Coverage for telephonic behavioral health services among Gov. Ige’s intent to veto bills


Nicole Pasia


Hawaii health care organizations are urging Gov. David Ige to reconsider his intent to veto a bill that would allow insurers to offer telephonic behavioral health services, or audio-only telehealth, as a covered benefit. Ige released his intent to veto list on June 27th, containing a total of 30 bills.


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HB 1980, which would allow insurers to cover telephonic behavioral health services, or audio-only telehealth, unanimously passed the House and Senate in March after agreeing to a clause that would neither mandate nor prohibit payers from providing coverage. 

A report from the House Committee on Health, Human Services, and Homelessness found demand for telehealth, particularly for behavioral health services, significantly increased during the COVID-19 pandemic. The report also stated that coverage for audio-only services would help mitigate digital disparities for individuals who have limited access to audio-visual technology.

In Ige’s veto rationale, he appreciated the intent of the bill but had concerns over its vague language. 

“The vague wording can be construed to either restrict when a health plan may voluntarily provide coverage or provide purely permissive authority for health plans to provide coverage. This may prompt health insurance plans to restrict or exclude coverage for telephonic services due to concerns of compliance with this bill. This could especially impact patients in rural and underserved areas, those with limited digital skills, or those with limited access to reliable internet service.”

Supporters of the bill argue the language is clear enough to establish guidelines for providers to receive reimbursement.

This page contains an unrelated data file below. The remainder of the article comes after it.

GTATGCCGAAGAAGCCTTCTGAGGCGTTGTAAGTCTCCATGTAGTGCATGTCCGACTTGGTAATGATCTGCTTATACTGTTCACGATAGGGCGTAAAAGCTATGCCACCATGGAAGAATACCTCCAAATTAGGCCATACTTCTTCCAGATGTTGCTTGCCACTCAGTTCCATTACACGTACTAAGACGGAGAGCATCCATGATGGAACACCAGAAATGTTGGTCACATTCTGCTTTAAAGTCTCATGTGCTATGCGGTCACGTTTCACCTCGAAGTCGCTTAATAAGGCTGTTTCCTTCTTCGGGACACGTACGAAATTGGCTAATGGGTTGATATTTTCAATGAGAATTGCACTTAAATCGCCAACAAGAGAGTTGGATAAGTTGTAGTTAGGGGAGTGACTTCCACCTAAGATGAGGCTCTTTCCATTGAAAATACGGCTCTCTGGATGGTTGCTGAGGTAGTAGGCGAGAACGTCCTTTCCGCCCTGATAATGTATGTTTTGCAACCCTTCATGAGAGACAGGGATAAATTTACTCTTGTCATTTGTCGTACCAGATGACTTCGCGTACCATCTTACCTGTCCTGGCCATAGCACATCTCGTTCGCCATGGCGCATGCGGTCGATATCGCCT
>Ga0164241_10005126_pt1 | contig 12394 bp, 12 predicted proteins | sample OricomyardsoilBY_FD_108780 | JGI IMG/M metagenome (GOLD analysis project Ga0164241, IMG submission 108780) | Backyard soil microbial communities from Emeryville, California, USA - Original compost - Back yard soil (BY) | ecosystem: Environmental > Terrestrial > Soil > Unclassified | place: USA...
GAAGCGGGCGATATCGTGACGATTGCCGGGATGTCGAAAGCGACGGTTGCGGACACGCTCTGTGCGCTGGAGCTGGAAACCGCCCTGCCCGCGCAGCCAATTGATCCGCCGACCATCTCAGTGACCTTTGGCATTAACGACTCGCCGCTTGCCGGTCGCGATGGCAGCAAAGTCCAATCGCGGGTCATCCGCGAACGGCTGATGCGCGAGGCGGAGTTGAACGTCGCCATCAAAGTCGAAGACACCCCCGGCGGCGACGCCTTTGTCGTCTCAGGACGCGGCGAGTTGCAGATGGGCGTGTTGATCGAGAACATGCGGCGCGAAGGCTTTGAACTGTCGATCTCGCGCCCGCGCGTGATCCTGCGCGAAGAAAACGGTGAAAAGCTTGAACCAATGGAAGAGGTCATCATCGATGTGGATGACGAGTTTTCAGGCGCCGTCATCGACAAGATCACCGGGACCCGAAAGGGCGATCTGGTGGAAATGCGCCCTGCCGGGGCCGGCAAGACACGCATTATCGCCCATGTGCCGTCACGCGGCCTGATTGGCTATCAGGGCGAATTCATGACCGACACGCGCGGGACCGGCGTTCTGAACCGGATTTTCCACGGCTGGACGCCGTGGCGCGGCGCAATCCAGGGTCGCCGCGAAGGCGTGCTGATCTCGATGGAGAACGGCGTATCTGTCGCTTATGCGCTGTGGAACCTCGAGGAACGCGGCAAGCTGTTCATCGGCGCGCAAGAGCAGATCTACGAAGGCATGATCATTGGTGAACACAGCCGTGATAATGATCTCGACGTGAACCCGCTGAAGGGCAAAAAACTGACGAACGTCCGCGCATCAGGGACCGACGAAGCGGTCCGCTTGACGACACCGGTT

“[The Hawaii Association of Health Plans] is requesting that Governor Ige allow HB 1980 to become law as we believe it will increase access to health care in Hawaii by creating a distinction to allow for reimbursement for telephone calls,” said HAHP President Jennifer Diesman in a statement. “… HB 1980 creates a statutory distinction between telehealth visits, already established in Hawaii Revised Statutes, and telephone calls by behavioral health providers, which is important given that there are clinical differences between in-person visits, telehealth (video), and audio-only telephone calls. We do not believe that HB 1980 will restrict access and harm the community by placing unreasonable conditions to be met before a behavioral health provider can get reimbursement from health insurers for a telephone call with patients.”

Hilton Raethel, President and CEO of the Healthcare Association of Hawaii, acknowledged the potential risk for providers to request equal reimbursement for telehealth services instead of full in-person visits. However, he noted that payers reserve the right to conduct reimbursement audits after they occur. 

“We believe the benefits far outweigh the potential risks in terms of potential abuse, because you can always monitor for that,” he said. 

Ige intends to veto other health policy bills, including a ban on the sale of flavored tobacco products and clarification on state and county emergency management authority. He has until July 12th to finalize his veto decisions. Bills that are not vetoed by then will become law with or without his signature. 

Scott Saiki, Speaker of the Hawaii House of Representatives, released a statement on the legislature’s next steps regarding the vetoes: 

“After the House committee chairs have an opportunity to review the Governor’s list, we will meet with the House members to determine whether to override any vetoes. We will also have to determine whether the Senate is willing to override.”

The legislature may choose to convene before noon on July 12th to act on vetoed bills, including amending the bill to meet the governor’s objections. A two-thirds majority is needed in both chambers to override the veto.